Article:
6

Performing gender in "Orlando" and "The Passion"

Mok, Siu-ying, Ada., 莫少瑛. January 2004 (has links)
published_or_final_version / abstract / toc / Literary and Cultural Studies / Master / Master of Arts
7

Re-appropriating identity: the case of MadameButterfly and M. Butterfly

Chan, Wai-mun., 陳慧敏. January 1996 (has links)
published_or_final_version / Literary and Cultural Studies / Master / Master of Arts
8

Odd couples: questioning sexual identity

Fong, Ho-yin, Ian., 方浩然. January 2000 (has links)
published_or_final_version / Literary and Cultural Studies / Master / Master of Arts
9

The ties that bind : reimagining memory in Armenian identity formation

Stidger, Amy Nicole 14 October 2014 (has links)
Understanding Armenian identity, what shapes it and why, is necessary for understanding the Republic of Armenia. For it is this identity and its preservation that motivates the Republic of Armenia to create certain policies that agitate for measures that ultimately either improve or threaten stability within the Southern Caucasus as well as Armenian relations with the international community. This thesis utilizes the lens of memory to trace the evolution of Armenian identity through the Russian Imperialist, Soviet, and post-Soviet periods of Armenian history, seeking new ways to analyze and understand the factors that influence the formation of national narratives and to what end. It will explore the expansion of Russia into Armenian life, society, and culture and how this affected the ways in which Armenians were perceived and treated by the Empire. Imperialist perceptions, policies, and actions impacted Armenians’ understanding of themselves in the pre-Soviet era and ultimately created an environment that gave rise to an Armenian nationalism and its quest for nationhood. Furthermore, Armenian life in the Soviet Union and the influence of lingering memories of communism and the Soviet experience on the formation of Soviet and post-Soviet Armenian identity, as well as the post-Soviet resurgence and re-appropriation of historic memories and the reconstruction of a national identity grounded in ideals of historic exceptionalism, reunification, and self-determination, will be discussed. / text
10

Dysfunctional self-identities : exploring the life stories of 15 murderers within a narrative framework

Parkinson, Mary-Louise January 1999 (has links)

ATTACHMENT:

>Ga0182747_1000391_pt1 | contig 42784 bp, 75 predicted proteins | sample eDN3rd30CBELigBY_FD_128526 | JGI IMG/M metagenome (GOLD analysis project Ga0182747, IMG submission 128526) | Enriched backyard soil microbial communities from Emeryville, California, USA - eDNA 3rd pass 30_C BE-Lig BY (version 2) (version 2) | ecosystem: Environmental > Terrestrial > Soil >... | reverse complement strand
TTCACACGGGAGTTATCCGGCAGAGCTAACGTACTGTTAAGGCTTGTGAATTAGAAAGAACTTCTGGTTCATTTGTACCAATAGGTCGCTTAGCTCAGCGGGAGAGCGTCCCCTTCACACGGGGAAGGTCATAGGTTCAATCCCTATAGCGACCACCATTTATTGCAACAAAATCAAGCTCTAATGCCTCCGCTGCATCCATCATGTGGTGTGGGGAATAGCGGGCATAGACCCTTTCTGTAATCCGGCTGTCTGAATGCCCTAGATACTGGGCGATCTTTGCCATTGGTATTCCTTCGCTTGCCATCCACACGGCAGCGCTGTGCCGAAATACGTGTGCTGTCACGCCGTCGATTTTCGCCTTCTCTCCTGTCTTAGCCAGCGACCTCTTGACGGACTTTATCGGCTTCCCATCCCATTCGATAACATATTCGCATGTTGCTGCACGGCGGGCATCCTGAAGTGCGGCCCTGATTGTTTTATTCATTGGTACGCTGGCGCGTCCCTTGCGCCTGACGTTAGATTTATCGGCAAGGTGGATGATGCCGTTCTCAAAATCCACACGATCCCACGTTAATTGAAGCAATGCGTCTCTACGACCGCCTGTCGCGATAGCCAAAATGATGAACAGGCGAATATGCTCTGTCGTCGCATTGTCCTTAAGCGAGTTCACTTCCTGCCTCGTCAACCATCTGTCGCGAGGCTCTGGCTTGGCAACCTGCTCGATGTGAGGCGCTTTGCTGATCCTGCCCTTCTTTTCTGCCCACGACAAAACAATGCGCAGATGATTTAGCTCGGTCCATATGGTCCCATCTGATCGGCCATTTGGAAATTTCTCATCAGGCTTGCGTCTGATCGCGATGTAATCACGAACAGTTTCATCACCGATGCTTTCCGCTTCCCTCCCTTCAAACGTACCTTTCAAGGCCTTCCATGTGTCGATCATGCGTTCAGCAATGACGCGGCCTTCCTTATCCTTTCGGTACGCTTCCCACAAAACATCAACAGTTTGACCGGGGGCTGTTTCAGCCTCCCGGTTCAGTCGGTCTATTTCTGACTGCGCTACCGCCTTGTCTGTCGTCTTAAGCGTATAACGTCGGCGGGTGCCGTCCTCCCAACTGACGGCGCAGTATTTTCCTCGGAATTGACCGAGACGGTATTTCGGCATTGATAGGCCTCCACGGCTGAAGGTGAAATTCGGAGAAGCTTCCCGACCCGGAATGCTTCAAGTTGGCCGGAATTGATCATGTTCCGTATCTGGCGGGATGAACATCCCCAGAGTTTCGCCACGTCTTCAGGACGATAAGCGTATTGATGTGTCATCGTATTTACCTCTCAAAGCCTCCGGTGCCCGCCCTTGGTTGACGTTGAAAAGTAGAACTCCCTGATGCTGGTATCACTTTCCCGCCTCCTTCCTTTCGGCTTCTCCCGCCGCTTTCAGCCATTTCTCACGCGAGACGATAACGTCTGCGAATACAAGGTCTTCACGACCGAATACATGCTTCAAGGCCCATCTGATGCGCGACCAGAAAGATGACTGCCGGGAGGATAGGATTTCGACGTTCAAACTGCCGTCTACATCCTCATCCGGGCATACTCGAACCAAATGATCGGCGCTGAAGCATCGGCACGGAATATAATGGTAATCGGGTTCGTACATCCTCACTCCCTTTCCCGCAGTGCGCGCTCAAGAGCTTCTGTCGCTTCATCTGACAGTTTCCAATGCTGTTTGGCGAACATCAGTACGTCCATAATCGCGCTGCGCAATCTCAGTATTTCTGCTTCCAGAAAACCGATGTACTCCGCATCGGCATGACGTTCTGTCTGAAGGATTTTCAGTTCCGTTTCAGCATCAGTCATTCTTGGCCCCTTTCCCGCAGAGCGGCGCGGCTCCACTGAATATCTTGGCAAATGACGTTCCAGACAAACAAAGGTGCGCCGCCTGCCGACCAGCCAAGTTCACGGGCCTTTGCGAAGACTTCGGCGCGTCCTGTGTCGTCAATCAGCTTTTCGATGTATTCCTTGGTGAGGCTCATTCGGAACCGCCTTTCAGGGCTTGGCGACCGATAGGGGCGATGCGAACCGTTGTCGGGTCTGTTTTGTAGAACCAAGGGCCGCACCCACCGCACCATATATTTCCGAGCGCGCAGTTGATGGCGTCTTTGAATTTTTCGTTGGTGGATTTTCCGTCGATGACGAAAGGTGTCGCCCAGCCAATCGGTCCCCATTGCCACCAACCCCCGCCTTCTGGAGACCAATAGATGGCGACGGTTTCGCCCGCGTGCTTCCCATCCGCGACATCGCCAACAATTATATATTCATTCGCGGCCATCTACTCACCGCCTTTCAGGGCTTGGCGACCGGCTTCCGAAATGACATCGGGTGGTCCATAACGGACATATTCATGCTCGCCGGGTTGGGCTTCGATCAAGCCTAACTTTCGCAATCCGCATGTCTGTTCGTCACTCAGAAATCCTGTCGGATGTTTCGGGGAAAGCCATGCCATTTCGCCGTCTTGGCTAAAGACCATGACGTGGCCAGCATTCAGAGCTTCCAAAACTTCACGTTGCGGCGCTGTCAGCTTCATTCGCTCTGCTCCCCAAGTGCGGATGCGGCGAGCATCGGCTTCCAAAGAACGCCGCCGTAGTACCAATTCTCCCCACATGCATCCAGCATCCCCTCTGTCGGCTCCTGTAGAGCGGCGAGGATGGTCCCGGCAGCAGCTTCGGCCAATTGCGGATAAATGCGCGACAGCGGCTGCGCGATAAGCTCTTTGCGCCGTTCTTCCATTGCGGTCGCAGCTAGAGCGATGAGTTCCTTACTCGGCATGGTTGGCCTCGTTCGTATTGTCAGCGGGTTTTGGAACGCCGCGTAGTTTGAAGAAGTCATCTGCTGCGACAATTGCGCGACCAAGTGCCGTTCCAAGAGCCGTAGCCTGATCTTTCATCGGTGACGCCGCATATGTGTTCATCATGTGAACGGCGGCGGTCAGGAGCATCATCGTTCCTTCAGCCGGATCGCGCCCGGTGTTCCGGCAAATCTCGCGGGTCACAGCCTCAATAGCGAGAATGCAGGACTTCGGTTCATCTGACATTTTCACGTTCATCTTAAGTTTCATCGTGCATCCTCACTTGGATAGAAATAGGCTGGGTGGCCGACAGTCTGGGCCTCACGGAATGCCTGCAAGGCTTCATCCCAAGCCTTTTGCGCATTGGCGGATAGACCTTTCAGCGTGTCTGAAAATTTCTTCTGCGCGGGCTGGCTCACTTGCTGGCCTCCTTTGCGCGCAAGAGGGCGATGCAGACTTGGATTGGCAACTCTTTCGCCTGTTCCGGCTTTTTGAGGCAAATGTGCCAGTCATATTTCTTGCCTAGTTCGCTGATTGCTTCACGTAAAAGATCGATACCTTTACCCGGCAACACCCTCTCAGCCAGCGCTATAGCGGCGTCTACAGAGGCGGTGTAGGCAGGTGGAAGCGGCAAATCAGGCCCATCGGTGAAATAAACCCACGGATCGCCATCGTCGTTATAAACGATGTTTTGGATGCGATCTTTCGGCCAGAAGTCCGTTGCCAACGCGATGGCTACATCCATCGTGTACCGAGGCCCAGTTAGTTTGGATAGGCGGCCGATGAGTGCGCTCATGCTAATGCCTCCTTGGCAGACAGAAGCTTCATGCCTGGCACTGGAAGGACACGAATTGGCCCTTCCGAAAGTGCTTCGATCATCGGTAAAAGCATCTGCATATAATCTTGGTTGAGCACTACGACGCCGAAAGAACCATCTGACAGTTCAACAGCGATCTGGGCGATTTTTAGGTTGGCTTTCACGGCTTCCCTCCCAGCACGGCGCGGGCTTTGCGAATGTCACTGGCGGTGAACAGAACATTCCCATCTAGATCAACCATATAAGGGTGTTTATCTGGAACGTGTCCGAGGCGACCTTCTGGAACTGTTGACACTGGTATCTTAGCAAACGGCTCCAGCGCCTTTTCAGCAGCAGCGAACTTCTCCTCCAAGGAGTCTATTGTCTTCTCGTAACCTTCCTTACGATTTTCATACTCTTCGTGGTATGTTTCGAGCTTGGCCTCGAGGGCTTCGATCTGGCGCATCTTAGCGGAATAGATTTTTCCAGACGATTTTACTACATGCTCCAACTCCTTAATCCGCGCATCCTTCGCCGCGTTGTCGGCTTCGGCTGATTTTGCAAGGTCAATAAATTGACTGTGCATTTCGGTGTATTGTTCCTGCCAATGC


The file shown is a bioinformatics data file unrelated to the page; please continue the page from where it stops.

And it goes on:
Despite the extensive investigation into murder, violence and aggression, it continues to be a pervasive problem in the modern world. As Menninger (in Halleck, 1967) said, "We still don't know how to protect Abel and we still don't know what to do with Cain." The position of this thesis is that if we want to know why Cain murdered his brother then we should ask him - a phenomenological perspective. That is to advocate that the subjective experience an individual has, offers the reality about the intention of the action. Traditionally objectivism and the desire to obtain absolute truths has taken precedent over constructivist thought, which values the idea that reality belongs within the mental representation an individual makes of the world. Thus this research supports narrative theory which offers a framework that invites the exploration of these mental representations of the self and the world. This theory with mounting support illustrates how people think and make sense of their lives as stories. Didion (in McAdams 1988) succinctly says 'We tell ourselves stories in order to live.' The life story is seen as being synonymous with self-identity. This research set out to explore the idea that a problem in the self-identity of murderers may be intrinsic in the emergence of murder. Following McAdams 1988 proposal, self-identity was viewed as being reflected in the self-narrative. The narrative accounts of fifteen homicide offenders were collected from Nottingham Prison by two interviewers. These were tape recorded then transcribed for analysis. The narratives were deconstructed and assigned to groups of how structurally similar they were to each other based upon a scheme founded by McAdams' idea that there are six criteria for a good narrative form vis a vis mature identity; coherence, credibility, openness to change, reconciliation, differentiation and generativity. Apart from the group where the offenders claimed to have changed, each group appeared to be defined by lacking in at least one of the criteria. (Apart from differentiation which was seen to be an underlying process upon which these other criteria depended). Moreover there appeared to be a cumulative structure from coherence to generativity. Thus the aim of the analysis was threefold. Firstly to demonstrate the cumulative structure from well formed narratives to incoherent narratives. Secondly to show how this ability to make sense of ones life (or not) manifest itself in the account an offender gives about himself, his life and the murder. Thirdly to explore the issue of change. The results showed that there was a cumulative structure based around how well formed the narrative accounts were. The "better" the narrative the more sense it made and the more the offender had to offer with respect to information about himself and his life. The group who has changed, told reflective stories about a central character who had changed over time, how personal issues had been resolved not least coming to terms that they were killers. It was then found that murderers could be seen to be dysfunctional on a scale of development. This shows how well they can make sense of themselves and their lives. The change having taken place in the offenders in the last group suggests that change comes about through being able to make sense of oneself and incorporate the disparate parts of ones identity. This then has implications for the possibility of change. The likelihood of change decreasing as the narrative becomes less well formed. In commenting on the assertion that we tell ourselves stories in order to live. The findings of this research suggest that we need to be able to tell good stories in order to live functional lives.